The Pentagon declined to say whether it has gone ahead with its plan to provide Israel 155mm shells from that reserve.
“While we will not provide specific details on sources and movement of particular munitions, we remain confident in our ability to balance the need to support Israel, Ukraine and our NDS simultaneously,” Deputy Pentagon press secretary Sabrina Singh said in a statement, referring to the U.S. national defense strategy.
I call Bullshyte on Sabrina’s statement.
Our nation is unable to supply Ukraine. We are now suppose to supply Israel also?
I believe the Ukrainian situation is more dire than what is happening in Israel-Palestinian conflict.
For those interested in viewing a WW2 convey movie; I would recommend Tom Hanks “Greyhound” flic.
FDR made a destroyers-for-bases deal with England providing 50 WW1 era destroyers [4 stackers].
It is winter time in Siberia already. The Russians and Ukrainians are going nowhere in the trench warfare for the next six months.
The US has already won in Russia.
Winning in Ukraine happens later.
We do not have good figures for Russian inflation but it decapitate Putin next year. He is in big trouble.
If you study the war map for where the trenchlines stand in Ukraine nothing is really moving but the energy of the stalemate is deadly for the Russians. The army really is getting paid less and less in terms of inflation back in Russia. In the next revolt, Putin will be too weak to survive.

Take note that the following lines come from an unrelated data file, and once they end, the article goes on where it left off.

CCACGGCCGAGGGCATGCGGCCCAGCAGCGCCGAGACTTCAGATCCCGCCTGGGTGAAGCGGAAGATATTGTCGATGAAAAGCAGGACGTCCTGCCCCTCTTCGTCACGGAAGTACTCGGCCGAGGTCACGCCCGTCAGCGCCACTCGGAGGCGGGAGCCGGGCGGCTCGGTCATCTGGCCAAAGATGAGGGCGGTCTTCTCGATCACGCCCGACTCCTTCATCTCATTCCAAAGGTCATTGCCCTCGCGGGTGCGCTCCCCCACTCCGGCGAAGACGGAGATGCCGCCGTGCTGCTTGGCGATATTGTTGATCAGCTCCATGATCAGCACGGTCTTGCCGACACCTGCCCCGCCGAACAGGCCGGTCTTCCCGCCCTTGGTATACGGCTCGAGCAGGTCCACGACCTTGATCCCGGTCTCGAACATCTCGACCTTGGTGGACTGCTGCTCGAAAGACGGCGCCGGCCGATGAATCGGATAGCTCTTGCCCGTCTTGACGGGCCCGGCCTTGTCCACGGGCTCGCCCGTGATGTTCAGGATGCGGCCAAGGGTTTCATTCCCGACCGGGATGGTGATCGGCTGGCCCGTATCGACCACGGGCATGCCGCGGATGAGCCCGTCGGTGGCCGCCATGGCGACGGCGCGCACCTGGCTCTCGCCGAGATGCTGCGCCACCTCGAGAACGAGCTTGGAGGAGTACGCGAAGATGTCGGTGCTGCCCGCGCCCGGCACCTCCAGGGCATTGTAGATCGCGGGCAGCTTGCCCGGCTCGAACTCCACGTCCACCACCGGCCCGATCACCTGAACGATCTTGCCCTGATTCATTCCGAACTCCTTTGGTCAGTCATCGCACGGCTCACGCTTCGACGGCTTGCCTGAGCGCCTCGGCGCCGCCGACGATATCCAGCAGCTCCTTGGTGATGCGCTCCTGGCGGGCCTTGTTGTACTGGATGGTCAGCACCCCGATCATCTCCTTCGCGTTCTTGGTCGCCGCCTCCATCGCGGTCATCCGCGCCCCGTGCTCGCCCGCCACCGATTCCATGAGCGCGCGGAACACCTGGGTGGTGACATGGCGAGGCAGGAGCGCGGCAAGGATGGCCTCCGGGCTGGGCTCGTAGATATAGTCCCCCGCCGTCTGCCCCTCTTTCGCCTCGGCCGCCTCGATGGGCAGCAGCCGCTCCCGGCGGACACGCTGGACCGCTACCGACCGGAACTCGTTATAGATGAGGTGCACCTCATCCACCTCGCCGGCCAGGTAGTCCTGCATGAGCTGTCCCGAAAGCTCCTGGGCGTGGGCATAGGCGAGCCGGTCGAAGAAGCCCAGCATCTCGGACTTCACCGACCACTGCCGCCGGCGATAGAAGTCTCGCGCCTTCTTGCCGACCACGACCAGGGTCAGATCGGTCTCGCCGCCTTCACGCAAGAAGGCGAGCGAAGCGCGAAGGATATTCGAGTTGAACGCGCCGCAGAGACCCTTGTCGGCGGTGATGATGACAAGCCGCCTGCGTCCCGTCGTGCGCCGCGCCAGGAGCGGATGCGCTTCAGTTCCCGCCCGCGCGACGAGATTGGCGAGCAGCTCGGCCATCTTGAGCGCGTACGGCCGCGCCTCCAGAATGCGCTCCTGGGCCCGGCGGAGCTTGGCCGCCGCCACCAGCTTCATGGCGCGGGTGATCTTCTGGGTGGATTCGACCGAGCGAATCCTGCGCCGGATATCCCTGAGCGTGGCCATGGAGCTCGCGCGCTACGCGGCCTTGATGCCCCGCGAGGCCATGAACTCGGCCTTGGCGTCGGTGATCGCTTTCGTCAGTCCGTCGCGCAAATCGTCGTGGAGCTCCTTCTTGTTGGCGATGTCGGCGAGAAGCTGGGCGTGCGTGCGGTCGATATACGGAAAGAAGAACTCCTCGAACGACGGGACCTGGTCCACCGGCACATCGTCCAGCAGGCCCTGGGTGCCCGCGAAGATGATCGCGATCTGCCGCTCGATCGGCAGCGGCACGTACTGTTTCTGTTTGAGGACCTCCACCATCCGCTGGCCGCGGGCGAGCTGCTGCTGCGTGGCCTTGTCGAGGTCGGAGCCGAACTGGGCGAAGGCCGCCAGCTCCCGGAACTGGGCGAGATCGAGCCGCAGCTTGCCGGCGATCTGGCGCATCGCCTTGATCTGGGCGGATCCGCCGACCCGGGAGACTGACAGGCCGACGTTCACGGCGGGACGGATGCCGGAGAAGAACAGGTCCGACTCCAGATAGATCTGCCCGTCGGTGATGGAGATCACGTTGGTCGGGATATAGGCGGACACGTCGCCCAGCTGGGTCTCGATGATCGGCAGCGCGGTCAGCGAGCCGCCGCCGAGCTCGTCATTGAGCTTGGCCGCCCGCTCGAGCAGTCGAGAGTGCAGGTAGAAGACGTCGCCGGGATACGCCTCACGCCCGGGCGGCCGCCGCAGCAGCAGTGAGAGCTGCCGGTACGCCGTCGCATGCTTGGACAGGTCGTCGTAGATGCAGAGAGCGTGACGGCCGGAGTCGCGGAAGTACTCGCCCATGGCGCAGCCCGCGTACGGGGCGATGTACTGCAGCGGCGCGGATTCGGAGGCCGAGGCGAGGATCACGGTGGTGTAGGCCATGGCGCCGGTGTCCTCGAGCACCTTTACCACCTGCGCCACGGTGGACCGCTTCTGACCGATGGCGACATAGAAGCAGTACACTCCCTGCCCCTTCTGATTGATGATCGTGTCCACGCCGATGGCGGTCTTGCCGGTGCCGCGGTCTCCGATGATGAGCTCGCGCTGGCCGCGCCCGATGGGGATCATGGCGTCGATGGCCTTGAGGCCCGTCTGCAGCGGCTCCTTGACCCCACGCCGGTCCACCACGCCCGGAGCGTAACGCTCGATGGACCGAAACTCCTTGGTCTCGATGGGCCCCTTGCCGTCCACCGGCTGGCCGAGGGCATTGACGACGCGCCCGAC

The US supply of munitions to Ukraine is close to catching up with the summer demand for offensives.
In a rare admission, Ukrainian President Volodymyr Zelenskyy has gone public about the reduction in the supply of artillery shells to Ukraine, telling reporters that deliveries of the munitions have “really slowed down.”
The 155mm artillery shells are arguably the most important munition for Ukraine in its war with Russia.. Ukraine has always been outmatched by Russia’s superior artillery firepower, however this imbalance, which is key on the battlefield, is set to get worse.
U.S. arms companies are ramping up production. However, according to The Economist, U.S. output of 155 mm shells in 2025 “is likely to be lower than that of Russia in 2024.”
President Zelenskyy, in comments to journalists Thursday said “warehouses are empty” in allied nations which have been supplying Ukraine with the shells.